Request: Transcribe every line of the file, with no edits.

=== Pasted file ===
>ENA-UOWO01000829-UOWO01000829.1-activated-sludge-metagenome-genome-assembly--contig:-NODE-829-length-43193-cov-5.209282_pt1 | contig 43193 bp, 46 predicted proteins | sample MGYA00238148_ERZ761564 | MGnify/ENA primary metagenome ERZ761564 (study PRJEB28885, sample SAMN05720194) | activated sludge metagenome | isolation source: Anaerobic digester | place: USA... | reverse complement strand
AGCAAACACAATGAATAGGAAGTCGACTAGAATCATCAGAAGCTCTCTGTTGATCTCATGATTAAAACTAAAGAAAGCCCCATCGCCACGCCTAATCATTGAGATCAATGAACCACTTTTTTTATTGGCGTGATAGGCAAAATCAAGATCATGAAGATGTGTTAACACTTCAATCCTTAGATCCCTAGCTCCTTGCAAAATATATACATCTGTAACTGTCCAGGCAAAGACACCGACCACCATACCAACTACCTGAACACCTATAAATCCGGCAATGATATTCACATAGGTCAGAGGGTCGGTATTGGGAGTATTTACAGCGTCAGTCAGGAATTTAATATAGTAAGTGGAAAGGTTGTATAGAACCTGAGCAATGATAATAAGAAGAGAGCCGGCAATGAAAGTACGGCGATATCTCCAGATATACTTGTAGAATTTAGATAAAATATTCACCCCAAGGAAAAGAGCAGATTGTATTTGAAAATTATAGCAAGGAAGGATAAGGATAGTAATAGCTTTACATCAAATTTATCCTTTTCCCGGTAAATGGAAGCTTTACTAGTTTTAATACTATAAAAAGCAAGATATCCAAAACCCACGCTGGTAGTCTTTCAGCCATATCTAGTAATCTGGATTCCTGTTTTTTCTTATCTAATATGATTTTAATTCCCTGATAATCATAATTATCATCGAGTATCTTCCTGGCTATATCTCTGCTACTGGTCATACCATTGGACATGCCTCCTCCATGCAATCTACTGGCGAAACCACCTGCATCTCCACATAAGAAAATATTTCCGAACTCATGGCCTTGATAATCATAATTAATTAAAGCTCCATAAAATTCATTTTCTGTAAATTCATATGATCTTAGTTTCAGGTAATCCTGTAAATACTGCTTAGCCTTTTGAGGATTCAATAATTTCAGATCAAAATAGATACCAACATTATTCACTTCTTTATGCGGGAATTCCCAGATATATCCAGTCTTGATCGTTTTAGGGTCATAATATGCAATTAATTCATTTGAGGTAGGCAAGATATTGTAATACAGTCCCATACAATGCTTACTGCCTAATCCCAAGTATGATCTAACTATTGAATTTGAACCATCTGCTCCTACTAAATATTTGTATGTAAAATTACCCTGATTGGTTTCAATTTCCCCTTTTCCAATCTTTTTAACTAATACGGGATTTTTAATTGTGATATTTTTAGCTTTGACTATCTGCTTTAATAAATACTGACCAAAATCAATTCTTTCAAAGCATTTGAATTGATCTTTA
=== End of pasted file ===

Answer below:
>ENA-UOWO01000829-UOWO01000829.1-activated-sludge-metagenome-genome-assembly--contig:-NODE-829-length-43193-cov-5.209282_pt1 | contig 43193 bp, 46 predicted proteins | sample MGYA00238148_ERZ761564 | MGnify/ENA primary metagenome ERZ761564 (study PRJEB28885, sample SAMN05720194) | activated sludge metagenome | isolation source: Anaerobic digester | place: USA... | reverse complement strand
AGCAAACACAATGAATAGGAAGTCGACTAGAATCATCAGAAGCTCTCTGTTGATCTCATGATTAAAACTAAAGAAAGCCCCATCGCCACGCCTAATCATTGAGATCAATGAACCACTTTTTTTATTGGCGTGATAGGCAAAATCAAGATCATGAAGATGTGTTAACACTTCAATCCTTAGATCCCTAGCTCCTTGCAAAATATATACATCTGTAACTGTCCAGGCAAAGACACCGACCACCATACCAACTACCTGAACACCTATAAATCCGGCAATGATATTCACATAGGTCAGAGGGTCGGTATTGGGAGTATTTACAGCGTCAGTCAGGAATTTAATATAGTAAGTGGAAAGGTTGTATAGAACCTGAGCAATGATAATAAGAAGAGAGCCGGCAATGAAAGTACGGCGATATCTCCAGATATACTTGTAGAATTTAGATAAAATATTCACCCCAAGGAAAAGAGCAGATTGTATTTGAAAATTATAGCAAGGAAGGATAAGGATAGTAATAGCTTTACATCAAATTTATCCTTTTCCCGGTAAATGGAAGCTTTACTAGTTTTAATACTATAAAAAGCAAGATATCCAAAACCCACGCTGGTAGTCTTTCAGCCATATCTAGTAATCTGGATTCCTGTTTTTTCTTATCTAATATGATTTTAATTCCCTGATAATCATAATTATCATCGAGTATCTTCCTGGCTATATCTCTGCTACTGGTCATACCATTGGACATGCCTCCTCCATGCAATCTACTGGCGAAACCACCTGCATCTCCACATAAGAAAATATTTCCGAACTCATGGCCTTGATAATCATAATTAATTAAAGCTCCATAAAATTCATTTTCTGTAAATTCATATGATCTTAGTTTCAGGTAATCCTGTAAATACTGCTTAGCCTTTTGAGGATTCAATAATTTCAGATCAAAATAGATACCAACATTATTCACTTCTTTATGCGGGAATTCCCAGATATATCCAGTCTTGATCGTTTTAGGGTCATAATATGCAATTAATTCATTTGAGGTAGGCAAGATATTGTAATACAGTCCCATACAATGCTTACTGCCTAATCCCAAGTATGATCTAACTATTGAATTTGAACCATCTGCTCCTACTAAATATTTGTATGTAAAATTACCCTGATTGGTTTCAATTTCCCCTTTTCCAATCTTTTTAACTAATACGGGATTTTTAATTGTGATATTTTTAGCTTTGACTATCTGCTTTAATAAATACTGACCAAAATCAATTCTTTCAAAGCATTTGAATTGATCTTTA